Without making the patient aware, I don't think you can do this. It would be a violation of patient privacy. Most "outpatient" type clients would likely protest this kind of setup IMO.

    I 2nd the option to add an alarm system with strategic panic buttons, and also staging the office so that when a patient may loose temper, there are minimal objects and furniture that can become weapons or hazards.
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    Better check the law. Where I live and in other places I used to live, you could not carry a gun in any mental health facility even a regular hospital that treated mental patients. I am the security guy for my company, along with other things and the biggest problem is the people. No matter what systems you have in place, people will grow lax after a long period of nothing bad happening. It is human nature and even saw it in Vietnam despite the deadly consequences. We had two offices robbed during the day because the people in it no longer checked the video monitors or paid attention to the chime.

    One tip I can give you is to make sure that the chime and video monitors are in every room where people will be because most companies put the chime by the door and the monitors at one desk and if that person is in the rest room or otherwise away from their station/desk, that is what criminals are looking for and will enter at the time. All of the robberies my company had happened during the day when the receptionist was away from her desk. No matter how much security I put in, the failure is always with the staff. Even when we used to buzz people in, the staff always ended up automatically buzzing people in when they knocked or rang the bell. Does not matter if they are the owner or an employee who knows they will be fired for doing it. It always happens after a certain period of time. YMMV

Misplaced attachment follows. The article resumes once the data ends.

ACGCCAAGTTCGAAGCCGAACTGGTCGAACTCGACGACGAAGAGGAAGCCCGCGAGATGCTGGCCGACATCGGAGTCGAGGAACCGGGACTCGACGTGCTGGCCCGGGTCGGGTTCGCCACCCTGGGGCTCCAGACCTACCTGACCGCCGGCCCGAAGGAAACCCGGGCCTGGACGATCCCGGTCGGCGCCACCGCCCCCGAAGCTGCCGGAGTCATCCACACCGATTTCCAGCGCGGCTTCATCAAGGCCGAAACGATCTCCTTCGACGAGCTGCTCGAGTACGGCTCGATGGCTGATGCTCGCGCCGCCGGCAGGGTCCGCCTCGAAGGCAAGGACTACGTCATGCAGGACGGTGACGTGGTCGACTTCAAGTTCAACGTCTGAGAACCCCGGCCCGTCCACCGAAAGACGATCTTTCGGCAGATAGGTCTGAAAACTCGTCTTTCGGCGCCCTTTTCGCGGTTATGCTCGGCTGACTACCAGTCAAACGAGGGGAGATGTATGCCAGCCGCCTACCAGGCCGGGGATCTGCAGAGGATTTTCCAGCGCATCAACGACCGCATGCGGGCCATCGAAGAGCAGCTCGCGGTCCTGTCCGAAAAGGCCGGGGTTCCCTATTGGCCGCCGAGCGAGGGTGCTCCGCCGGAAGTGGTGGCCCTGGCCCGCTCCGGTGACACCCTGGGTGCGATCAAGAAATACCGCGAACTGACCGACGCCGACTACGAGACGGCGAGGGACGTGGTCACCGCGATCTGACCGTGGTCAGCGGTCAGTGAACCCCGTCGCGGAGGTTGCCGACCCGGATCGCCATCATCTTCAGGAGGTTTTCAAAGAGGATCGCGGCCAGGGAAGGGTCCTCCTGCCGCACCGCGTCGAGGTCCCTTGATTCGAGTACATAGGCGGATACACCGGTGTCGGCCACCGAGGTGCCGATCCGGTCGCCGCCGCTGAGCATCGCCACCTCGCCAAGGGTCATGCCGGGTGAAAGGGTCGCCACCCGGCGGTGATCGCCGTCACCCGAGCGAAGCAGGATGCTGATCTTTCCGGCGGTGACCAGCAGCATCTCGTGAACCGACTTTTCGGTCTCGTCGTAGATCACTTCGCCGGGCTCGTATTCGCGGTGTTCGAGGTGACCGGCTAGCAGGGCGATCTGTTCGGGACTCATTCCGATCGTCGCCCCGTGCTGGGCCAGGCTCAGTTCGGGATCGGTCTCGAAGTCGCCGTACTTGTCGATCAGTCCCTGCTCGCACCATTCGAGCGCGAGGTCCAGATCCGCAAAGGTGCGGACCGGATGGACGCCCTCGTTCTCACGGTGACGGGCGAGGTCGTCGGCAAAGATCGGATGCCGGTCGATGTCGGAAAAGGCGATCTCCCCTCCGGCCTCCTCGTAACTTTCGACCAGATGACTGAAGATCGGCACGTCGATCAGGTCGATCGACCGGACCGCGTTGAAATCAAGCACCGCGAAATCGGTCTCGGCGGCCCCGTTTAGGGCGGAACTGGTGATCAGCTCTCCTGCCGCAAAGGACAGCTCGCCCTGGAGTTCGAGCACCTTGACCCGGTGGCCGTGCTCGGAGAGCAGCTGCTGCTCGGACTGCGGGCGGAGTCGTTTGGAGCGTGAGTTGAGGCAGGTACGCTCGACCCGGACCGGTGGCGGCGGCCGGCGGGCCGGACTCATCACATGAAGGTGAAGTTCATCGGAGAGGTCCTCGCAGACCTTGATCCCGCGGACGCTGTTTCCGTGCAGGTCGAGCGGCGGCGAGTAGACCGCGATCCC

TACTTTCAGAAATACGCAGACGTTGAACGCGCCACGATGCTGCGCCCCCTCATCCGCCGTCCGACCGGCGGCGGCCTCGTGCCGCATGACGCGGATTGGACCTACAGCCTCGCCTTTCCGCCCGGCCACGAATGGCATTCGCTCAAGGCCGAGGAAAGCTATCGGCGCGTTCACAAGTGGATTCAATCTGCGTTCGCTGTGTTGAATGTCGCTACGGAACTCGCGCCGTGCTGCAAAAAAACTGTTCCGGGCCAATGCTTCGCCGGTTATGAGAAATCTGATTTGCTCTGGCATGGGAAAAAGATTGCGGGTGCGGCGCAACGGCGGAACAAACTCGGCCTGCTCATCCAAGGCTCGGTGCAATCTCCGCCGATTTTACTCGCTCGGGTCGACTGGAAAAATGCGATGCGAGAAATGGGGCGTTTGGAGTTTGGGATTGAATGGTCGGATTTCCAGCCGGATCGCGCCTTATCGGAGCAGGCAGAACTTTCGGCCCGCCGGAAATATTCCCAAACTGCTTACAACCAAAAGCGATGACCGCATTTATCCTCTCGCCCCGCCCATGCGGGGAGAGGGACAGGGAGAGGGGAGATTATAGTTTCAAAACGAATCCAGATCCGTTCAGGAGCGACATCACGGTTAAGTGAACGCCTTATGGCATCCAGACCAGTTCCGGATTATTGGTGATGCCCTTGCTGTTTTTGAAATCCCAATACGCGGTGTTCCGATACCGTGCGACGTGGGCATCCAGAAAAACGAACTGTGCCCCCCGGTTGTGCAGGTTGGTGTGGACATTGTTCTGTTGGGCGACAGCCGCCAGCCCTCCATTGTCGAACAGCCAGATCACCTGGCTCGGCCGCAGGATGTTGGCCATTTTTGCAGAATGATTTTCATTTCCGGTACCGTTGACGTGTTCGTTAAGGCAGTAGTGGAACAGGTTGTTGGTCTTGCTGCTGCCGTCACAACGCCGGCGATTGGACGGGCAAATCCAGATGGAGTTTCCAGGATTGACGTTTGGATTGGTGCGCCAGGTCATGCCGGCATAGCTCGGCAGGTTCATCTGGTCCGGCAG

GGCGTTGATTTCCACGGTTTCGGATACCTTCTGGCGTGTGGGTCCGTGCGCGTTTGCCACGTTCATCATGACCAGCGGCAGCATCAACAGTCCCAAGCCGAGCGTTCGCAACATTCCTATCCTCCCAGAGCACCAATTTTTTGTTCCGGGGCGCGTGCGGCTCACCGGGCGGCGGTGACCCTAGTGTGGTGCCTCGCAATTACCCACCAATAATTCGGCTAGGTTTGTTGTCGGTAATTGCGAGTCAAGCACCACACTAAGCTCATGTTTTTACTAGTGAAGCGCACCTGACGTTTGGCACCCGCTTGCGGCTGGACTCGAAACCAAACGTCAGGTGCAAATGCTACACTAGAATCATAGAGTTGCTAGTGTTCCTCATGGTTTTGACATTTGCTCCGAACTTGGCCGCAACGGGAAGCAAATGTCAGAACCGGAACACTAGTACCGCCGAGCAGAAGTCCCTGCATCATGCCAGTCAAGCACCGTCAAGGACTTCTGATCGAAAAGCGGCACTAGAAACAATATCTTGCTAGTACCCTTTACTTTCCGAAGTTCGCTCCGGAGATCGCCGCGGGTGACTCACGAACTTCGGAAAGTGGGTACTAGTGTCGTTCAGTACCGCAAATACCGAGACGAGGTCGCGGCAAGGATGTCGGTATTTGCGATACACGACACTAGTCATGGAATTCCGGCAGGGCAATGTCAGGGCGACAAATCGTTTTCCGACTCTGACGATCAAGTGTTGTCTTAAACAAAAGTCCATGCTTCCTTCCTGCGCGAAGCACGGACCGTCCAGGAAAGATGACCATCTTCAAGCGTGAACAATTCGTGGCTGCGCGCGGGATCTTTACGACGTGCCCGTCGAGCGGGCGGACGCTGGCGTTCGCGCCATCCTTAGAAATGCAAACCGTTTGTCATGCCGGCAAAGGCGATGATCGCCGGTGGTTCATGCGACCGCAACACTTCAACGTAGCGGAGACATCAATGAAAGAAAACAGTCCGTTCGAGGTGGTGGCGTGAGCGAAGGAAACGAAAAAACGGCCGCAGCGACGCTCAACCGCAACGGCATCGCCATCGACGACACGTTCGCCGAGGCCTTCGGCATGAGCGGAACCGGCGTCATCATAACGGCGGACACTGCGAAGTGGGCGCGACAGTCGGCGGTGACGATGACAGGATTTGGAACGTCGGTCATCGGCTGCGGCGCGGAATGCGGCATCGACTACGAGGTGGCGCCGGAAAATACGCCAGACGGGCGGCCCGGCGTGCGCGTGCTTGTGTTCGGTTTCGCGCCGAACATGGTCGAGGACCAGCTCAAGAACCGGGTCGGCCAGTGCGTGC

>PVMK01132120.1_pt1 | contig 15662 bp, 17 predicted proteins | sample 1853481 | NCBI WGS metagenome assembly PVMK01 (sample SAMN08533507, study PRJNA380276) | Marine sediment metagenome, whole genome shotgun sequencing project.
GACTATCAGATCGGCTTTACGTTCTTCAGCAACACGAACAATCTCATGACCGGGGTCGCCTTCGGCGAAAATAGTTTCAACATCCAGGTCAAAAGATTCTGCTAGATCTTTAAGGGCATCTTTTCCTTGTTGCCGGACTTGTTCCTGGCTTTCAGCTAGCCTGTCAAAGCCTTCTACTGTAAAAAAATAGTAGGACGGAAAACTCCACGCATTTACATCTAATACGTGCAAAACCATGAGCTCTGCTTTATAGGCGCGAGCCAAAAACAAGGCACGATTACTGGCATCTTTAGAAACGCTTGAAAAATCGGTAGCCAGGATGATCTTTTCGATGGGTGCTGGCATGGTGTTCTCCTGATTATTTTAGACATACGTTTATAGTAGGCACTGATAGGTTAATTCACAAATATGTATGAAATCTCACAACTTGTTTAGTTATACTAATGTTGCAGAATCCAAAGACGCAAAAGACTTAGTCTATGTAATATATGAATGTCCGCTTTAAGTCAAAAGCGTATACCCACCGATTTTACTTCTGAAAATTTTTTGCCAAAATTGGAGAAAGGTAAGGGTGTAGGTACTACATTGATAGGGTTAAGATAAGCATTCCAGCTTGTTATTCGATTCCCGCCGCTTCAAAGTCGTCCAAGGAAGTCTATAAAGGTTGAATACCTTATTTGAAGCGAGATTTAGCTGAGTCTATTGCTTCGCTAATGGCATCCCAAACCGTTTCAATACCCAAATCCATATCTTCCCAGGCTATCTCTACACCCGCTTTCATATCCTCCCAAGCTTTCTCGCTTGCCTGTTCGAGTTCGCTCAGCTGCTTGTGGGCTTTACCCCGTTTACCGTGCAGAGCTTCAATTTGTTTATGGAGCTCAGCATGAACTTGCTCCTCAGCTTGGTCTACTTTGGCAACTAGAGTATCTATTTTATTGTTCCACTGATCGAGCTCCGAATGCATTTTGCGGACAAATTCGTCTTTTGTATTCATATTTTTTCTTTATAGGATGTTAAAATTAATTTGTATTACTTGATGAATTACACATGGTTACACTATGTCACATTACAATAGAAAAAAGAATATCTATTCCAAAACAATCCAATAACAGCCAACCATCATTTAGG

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    The offices are in a one story building that has three other businesses in it; each one has a door that leads to the parking lot. All the businesses are not the types that people randomly visit —they're more appointment-oriented— and the building is located in an office district across from an elementary school. So it would raise hairs right away if a random person came in and asked to use the bathroom.